The burden associated with the effects of depression in the workplace is extensive. Workers with depression lose more health-related productive time, have higher rates of absenteeism and short-term disability, and experience higher rates of job turnover than those without depression. Our objective is to synthesise evidence from the scientific literature, practice evidence (workplace policies and practices), and experiences from OHS stakeholders.Methods
Our study sample is OHS stakeholders: workers, managers, and consultants in workplaces from our contact database (approximately 700 OHS contacts across Canada willing to be contacted for research). Data collection includes a web-based survey, focus groups (ongoing), and interviews (ongoing) with stakeholder representatives from multiple sectors. We are collecting information about workplace practices and policies to prevent productivity losses, promote stay-at-work, and support return-to-work for workers with depression. The synthesis is a two stage process: first synthesising practice evidence gathered from stakeholders and then combining that with evidence from the scientific literature.Results
Preliminary results (n=400, 73% workers, 27% managers/consultants) reveal a willingness among participants to share their experiences with depression and work. Workers report practices related to non-judgemental listening and external supports were most helpful to them. Managers/consultants suggest non-judgemental listening and employee assistance programs were most helpful. However, workers often feel workplace support is lacking and report non-supportive supervisors as a key barrier to receiving needed support. Managers indicate a lack of training and knowledge about depression are the main barriers to providing support to workers. Workers did not feel providing information was helpful whereas managers often did.Conclusion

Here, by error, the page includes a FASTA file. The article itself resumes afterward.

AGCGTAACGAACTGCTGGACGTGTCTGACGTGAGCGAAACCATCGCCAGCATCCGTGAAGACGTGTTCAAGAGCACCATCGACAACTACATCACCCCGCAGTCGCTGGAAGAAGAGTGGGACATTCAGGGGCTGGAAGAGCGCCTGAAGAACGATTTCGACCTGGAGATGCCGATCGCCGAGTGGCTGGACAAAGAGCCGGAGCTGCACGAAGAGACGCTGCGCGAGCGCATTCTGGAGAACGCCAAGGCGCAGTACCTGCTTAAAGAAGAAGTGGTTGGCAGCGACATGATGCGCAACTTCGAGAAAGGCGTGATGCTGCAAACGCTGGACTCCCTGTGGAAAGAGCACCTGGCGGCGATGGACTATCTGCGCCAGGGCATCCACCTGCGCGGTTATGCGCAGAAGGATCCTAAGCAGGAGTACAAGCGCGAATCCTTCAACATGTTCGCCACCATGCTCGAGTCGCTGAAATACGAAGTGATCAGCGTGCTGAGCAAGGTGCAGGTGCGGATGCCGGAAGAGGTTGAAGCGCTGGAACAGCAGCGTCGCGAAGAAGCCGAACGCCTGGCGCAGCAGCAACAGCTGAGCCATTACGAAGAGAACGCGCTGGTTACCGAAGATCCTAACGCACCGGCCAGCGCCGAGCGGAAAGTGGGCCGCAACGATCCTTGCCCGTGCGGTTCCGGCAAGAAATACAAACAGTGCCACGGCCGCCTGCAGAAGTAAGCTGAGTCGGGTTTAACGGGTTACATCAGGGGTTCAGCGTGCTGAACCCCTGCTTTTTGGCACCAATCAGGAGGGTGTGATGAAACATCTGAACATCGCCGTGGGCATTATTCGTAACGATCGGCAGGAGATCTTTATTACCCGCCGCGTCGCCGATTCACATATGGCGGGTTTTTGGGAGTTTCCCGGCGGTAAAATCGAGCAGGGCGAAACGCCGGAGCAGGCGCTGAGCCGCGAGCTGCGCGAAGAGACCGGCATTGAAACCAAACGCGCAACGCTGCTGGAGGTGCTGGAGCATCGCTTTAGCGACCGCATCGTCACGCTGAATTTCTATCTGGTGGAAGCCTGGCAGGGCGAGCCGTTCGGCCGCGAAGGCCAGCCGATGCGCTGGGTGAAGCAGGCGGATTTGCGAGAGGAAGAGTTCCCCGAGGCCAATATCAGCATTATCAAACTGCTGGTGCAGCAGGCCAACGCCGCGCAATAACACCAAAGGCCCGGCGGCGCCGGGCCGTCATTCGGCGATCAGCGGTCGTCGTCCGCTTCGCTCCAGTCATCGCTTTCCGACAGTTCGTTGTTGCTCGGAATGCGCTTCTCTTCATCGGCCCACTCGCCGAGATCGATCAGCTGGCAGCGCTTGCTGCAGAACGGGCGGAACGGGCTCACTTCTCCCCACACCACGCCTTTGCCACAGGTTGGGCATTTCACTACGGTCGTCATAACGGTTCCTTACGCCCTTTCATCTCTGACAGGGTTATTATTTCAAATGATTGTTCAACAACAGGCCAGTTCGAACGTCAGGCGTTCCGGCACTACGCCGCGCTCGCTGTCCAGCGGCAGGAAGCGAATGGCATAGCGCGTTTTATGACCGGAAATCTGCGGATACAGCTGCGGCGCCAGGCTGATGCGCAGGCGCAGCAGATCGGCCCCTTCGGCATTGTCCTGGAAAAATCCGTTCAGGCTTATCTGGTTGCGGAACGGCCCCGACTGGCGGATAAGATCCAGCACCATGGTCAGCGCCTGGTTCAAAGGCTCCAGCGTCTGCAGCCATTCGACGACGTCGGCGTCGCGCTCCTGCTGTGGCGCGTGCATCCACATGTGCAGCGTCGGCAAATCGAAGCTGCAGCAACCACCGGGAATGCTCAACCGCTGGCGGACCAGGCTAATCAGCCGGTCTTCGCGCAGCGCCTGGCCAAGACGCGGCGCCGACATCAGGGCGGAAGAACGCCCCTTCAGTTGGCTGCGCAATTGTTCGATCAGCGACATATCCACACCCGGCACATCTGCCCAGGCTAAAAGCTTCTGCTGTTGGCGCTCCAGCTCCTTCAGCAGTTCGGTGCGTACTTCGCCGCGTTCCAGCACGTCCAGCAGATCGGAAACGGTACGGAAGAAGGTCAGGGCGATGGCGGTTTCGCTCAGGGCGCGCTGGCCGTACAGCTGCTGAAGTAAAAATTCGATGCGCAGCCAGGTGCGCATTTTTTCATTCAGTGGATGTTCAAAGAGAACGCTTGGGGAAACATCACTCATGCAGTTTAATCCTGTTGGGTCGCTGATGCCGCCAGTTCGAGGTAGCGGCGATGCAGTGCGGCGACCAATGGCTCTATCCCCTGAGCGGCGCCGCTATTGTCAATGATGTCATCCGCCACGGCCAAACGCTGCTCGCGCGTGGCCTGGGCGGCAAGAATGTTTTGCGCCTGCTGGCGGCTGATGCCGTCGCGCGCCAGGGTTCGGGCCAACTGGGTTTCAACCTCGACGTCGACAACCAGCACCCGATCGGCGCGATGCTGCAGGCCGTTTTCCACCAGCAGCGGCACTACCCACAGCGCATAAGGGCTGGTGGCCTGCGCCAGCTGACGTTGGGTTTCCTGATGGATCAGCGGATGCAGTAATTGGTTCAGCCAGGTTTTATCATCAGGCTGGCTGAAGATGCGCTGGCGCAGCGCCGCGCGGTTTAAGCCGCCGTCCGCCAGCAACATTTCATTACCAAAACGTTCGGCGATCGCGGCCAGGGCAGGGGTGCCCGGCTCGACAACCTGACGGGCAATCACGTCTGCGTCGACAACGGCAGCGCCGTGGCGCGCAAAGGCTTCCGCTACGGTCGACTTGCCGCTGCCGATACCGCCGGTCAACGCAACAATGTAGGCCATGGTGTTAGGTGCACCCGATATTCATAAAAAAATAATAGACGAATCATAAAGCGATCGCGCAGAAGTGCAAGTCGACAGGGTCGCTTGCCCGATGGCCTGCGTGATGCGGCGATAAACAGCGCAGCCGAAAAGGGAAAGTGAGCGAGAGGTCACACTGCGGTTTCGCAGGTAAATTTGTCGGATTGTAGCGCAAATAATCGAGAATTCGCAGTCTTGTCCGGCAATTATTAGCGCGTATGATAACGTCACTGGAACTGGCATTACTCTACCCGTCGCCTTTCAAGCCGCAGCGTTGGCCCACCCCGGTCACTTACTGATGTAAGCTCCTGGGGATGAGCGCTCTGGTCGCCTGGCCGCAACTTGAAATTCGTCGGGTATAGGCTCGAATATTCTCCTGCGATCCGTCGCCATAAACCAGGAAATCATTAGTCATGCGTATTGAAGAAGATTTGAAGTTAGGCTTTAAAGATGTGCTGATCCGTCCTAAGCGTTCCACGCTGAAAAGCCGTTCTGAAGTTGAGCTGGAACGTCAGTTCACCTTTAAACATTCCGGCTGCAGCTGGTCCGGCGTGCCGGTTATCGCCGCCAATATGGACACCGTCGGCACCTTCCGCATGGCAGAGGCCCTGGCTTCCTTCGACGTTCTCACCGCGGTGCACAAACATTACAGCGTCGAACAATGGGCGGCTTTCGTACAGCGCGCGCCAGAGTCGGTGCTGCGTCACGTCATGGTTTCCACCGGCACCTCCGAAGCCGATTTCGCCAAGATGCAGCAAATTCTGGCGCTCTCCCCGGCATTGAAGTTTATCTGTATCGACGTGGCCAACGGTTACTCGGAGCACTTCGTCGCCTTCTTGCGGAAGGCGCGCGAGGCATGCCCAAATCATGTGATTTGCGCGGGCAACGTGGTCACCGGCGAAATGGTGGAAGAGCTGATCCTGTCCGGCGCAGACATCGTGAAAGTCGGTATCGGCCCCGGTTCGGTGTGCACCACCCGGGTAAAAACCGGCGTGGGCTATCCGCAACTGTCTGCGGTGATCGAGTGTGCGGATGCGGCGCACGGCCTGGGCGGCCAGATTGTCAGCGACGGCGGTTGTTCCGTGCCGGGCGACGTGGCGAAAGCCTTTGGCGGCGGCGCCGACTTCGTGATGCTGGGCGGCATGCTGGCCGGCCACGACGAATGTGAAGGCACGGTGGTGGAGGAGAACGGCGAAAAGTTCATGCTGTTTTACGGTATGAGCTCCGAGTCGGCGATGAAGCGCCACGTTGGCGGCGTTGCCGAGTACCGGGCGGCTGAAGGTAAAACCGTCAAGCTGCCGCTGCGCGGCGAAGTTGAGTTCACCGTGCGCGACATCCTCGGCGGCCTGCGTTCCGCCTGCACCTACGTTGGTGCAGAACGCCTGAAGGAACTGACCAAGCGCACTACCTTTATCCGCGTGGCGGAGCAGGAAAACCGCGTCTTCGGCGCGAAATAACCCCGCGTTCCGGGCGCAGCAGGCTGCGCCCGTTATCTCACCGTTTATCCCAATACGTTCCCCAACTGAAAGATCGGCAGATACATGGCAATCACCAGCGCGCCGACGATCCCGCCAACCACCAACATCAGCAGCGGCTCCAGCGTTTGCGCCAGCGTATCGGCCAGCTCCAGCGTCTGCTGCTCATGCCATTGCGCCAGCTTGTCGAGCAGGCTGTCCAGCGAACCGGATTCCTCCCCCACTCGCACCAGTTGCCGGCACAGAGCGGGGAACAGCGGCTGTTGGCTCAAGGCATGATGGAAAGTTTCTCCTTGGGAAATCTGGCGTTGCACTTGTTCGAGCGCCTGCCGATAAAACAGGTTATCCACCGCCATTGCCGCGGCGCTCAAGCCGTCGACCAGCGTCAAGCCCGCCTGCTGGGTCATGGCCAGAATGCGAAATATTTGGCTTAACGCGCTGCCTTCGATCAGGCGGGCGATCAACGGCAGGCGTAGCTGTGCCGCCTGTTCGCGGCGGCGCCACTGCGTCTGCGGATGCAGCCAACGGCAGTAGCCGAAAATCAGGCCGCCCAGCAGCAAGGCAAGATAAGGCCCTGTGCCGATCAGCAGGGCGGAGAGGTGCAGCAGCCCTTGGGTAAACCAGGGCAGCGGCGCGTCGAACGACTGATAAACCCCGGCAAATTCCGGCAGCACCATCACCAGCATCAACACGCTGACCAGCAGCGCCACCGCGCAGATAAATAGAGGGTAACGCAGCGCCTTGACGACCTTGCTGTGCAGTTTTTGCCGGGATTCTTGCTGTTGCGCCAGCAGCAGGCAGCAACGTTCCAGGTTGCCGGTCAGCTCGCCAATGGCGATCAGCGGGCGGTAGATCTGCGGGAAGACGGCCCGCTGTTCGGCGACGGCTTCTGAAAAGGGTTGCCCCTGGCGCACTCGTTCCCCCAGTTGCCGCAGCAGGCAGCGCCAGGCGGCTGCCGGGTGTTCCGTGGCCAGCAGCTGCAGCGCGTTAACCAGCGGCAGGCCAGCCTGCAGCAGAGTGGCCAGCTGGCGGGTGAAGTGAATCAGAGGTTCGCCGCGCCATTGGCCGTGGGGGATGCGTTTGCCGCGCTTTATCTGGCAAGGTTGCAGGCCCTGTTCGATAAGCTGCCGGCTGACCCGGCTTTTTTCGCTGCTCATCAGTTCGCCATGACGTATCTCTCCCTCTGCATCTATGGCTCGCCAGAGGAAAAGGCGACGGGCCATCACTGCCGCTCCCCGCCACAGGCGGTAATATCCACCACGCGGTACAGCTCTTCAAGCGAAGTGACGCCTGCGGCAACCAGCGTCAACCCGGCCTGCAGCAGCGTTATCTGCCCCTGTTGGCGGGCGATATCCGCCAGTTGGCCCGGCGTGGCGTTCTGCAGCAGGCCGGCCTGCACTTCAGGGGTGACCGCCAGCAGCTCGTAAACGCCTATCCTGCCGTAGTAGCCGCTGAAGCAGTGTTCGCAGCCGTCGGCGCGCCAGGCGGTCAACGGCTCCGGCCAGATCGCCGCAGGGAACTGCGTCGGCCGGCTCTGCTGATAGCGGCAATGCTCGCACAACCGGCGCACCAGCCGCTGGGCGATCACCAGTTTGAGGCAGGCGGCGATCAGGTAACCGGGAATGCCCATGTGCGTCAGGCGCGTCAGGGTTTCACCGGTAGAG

Preliminary results reveal the importance of non-judgemental listening as a workplace support for depression. However, responses reveal workers and managers do not have similar experiences of workplace support. Synthesising practice and scientific evidence will help guide policies and practices to support workers with depression.